required to be licensed, registered, or certified by their States to
perform physical examinations, and to be proficient in the use of, and
to use, medical protocols necessary to perform the examination in
accordance with the FMCSRs.
Merger of Medical Certification and Commercial Drivers License
(CDL) Processes Negotiated Rulemaking. In 1996-97, FHWA convened a
negotiated rulemaking committee to consider merging the medical
certification with the CDL function. Several of the proposals submitted
included models for a national registry and for certification of
medical examiners. (See 61 FR 18713, April 29, 1996, and 61 FR 38133,
July 23, 1996.) However, the negotiated rulemaking committee was unable
to reach a consensus and no rulemaking relating to a national registry
resulted.
Motor Carrier Safety Improvement Act of 1999. When the Motor
Carrier Safety Improvement Act of 1999 (MCSIA) (Pub. L. 106-159, 113
Stat. 1748 (Dec. 9, 1999)), established FMCSA in the Department of
Transportation (DOT), the idea of a national registry was again raised.
A Senate version of MCSIA directed the Secretary of Transportation to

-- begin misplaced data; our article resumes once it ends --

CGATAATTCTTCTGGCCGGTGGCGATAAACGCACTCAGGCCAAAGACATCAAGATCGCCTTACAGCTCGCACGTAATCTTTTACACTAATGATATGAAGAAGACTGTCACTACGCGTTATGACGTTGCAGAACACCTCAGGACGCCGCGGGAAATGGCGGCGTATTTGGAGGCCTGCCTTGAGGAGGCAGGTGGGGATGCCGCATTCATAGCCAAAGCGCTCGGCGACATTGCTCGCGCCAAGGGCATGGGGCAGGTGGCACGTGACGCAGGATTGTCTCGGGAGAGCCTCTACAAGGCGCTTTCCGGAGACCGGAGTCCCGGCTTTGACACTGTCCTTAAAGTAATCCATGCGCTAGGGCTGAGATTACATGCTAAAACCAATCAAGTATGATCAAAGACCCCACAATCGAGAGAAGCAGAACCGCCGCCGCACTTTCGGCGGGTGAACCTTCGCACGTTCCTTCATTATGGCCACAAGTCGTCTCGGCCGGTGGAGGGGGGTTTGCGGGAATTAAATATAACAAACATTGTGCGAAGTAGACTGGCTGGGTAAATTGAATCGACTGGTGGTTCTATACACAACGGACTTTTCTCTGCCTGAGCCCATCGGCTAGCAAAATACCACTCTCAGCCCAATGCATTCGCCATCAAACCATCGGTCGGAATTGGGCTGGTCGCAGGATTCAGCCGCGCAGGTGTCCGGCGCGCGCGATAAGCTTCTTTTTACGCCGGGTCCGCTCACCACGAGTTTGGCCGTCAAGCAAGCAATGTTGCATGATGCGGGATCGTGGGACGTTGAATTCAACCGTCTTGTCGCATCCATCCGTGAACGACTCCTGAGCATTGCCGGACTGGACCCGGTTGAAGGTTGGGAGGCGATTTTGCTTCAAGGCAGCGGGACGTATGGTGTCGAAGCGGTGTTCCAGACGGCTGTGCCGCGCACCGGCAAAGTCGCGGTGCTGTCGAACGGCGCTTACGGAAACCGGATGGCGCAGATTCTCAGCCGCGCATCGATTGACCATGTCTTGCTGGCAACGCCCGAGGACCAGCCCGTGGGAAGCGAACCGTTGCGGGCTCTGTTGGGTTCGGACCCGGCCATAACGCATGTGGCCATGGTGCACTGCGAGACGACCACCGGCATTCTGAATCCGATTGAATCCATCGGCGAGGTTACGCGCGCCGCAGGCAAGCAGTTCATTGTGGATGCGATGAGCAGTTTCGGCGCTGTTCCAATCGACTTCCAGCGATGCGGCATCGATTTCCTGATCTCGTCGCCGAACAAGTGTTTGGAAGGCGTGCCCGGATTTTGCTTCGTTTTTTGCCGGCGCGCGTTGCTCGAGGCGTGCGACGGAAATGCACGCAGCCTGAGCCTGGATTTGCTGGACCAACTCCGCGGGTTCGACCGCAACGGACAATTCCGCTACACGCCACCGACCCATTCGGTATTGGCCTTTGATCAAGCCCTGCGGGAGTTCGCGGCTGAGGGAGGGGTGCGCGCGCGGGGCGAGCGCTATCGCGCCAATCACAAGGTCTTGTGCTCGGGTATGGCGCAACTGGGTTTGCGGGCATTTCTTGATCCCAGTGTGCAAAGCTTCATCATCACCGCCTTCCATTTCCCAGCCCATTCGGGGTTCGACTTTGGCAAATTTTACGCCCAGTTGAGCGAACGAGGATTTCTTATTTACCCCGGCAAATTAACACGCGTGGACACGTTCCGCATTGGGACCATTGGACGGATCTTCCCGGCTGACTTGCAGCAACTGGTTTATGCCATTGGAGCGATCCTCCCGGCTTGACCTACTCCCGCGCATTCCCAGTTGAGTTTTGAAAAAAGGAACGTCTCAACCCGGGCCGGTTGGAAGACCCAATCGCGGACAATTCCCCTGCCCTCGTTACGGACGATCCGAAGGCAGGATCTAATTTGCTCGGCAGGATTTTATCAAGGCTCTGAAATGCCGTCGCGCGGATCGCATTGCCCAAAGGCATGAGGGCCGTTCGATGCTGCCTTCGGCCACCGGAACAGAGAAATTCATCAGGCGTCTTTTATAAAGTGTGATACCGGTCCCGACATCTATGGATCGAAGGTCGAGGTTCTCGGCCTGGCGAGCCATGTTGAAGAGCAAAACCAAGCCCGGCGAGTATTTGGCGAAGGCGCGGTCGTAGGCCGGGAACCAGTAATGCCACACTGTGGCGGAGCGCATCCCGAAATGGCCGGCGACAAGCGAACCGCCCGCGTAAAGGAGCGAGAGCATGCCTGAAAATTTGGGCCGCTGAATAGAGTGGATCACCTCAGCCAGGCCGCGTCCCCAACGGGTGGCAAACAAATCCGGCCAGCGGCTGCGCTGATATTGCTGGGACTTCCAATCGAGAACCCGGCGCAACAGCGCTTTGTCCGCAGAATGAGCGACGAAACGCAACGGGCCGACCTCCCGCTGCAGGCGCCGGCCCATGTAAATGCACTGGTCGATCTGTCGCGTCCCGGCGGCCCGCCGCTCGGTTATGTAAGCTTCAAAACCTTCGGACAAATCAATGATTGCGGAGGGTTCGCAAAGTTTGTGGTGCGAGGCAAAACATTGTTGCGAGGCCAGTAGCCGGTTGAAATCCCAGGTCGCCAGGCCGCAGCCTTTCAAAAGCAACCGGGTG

initiate rulemaking to establish a national registry of preferred
medical providers. However, the enacted legislation did not retain this
language. MCSIA did direct the Secretary to

[[Page 73131]]

initiate rulemaking for the required medical certification to be made
part of the CDL. The FMCSA published an NPRM to accomplish this
combination on November 16, 2006 (71 FR 66723). The NPRM comment period
closed on February 14, 2007, and a final rule is in development.
National Transportation Safety Board (NTSB) Public Hearing. The
idea of a national registry was again discussed during a January 21,
2000, public hearing conducted by the NTSB concerning a 1999 multiple-
fatality crash. It was determined that the CMV driver in this incident
had several life-threatening and disqualifying medical conditions. The
NTSB concluded that medical examiners might not have the knowledge and
information necessary to make appropriate decisions about driver
fitness. In its ``Highway Accident Report, Motorcoach Run-Off-The-Road
Accident, New Orleans, Louisiana, May 9, 1999'' (NTSB/HAR-01/01, PB